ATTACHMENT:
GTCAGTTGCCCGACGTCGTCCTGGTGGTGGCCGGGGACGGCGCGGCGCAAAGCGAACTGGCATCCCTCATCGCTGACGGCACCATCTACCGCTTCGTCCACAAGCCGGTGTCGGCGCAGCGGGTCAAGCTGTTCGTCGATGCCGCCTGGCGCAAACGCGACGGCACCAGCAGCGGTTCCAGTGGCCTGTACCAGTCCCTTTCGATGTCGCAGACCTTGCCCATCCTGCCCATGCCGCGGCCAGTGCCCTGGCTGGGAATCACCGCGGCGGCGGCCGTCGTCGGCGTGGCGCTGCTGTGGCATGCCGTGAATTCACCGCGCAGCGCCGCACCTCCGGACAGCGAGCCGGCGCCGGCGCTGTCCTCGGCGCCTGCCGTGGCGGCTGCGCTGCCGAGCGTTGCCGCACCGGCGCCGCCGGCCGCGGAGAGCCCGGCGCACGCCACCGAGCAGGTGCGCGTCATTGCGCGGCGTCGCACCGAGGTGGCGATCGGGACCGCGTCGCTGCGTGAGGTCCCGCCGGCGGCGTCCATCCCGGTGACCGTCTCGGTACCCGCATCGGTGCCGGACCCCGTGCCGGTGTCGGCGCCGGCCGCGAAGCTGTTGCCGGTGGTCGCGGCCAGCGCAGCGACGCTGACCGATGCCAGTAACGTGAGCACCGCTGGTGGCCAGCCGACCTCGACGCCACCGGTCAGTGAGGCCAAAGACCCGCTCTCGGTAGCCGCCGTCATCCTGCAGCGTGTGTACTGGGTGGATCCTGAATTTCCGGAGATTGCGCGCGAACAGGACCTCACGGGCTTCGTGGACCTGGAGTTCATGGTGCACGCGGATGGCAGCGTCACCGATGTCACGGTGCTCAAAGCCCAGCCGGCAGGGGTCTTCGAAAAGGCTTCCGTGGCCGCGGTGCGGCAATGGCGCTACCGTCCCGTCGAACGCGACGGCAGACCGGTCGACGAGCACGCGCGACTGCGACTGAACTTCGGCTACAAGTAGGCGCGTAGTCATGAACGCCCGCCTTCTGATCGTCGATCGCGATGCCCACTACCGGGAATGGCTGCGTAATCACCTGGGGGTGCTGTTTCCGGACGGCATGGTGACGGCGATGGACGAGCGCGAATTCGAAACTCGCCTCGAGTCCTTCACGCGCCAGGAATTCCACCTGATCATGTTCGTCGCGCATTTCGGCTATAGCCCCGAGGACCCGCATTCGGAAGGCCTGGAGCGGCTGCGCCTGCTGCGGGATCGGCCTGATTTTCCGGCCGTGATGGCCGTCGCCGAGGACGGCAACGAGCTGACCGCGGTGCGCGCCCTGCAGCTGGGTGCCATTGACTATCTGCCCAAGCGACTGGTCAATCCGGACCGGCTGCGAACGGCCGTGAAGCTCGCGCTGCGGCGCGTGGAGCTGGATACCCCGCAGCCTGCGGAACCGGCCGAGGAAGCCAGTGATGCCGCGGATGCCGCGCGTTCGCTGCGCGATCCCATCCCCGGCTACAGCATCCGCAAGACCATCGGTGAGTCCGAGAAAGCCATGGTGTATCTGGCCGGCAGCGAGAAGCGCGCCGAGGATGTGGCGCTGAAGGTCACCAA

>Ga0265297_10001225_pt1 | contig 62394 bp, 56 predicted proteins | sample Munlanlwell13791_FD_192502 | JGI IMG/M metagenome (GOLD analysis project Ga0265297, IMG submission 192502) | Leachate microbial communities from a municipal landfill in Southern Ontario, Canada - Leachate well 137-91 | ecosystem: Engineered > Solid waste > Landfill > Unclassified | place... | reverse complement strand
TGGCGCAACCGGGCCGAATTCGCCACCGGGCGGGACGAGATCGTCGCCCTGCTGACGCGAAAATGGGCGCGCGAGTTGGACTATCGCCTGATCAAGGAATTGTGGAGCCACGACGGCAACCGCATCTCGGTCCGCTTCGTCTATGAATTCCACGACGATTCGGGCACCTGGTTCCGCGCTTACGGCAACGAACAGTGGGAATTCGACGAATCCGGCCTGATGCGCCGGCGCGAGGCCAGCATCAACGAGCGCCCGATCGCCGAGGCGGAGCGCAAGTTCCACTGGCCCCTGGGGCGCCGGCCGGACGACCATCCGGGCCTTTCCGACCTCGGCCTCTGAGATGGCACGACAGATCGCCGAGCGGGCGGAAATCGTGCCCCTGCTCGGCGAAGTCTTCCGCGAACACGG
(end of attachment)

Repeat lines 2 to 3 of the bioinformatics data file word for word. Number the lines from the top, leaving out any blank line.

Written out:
>Ga0265297_10001225_pt1 | contig 62394 bp, 56 predicted proteins | sample Munlanlwell13791_FD_192502 | JGI IMG/M metagenome (GOLD analysis project Ga0265297, IMG submission 192502) | Leachate microbial communities from a municipal landfill in Southern Ontario, Canada - Leachate well 137-91 | ecosystem: Engineered > Solid waste > Landfill > Unclassified | place... | reverse complement strand
TGGCGCAACCGGGCCGAATTCGCCACCGGGCGGGACGAGATCGTCGCCCTGCTGACGCGAAAATGGGCGCGCGAGTTGGACTATCGCCTGATCAAGGAATTGTGGAGCCACGACGGCAACCGCATCTCGGTCCGCTTCGTCTATGAATTCCACGACGATTCGGGCACCTGGTTCCGCGCTTACGGCAACGAACAGTGGGAATTCGACGAATCCGGCCTGATGCGCCGGCGCGAGGCCAGCATCAACGAGCGCCCGATCGCCGAGGCGGAGCGCAAGTTCCACTGGCCCCTGGGGCGCCGGCCGGACGACCATCCGGGCCTTTCCGACCTCGGCCTCTGAGATGGCACGACAGATCGCCGAGCGGGCGGAAATCGTGCCCCTGCTCGGCGAAGTCTTCCGCGAACACGG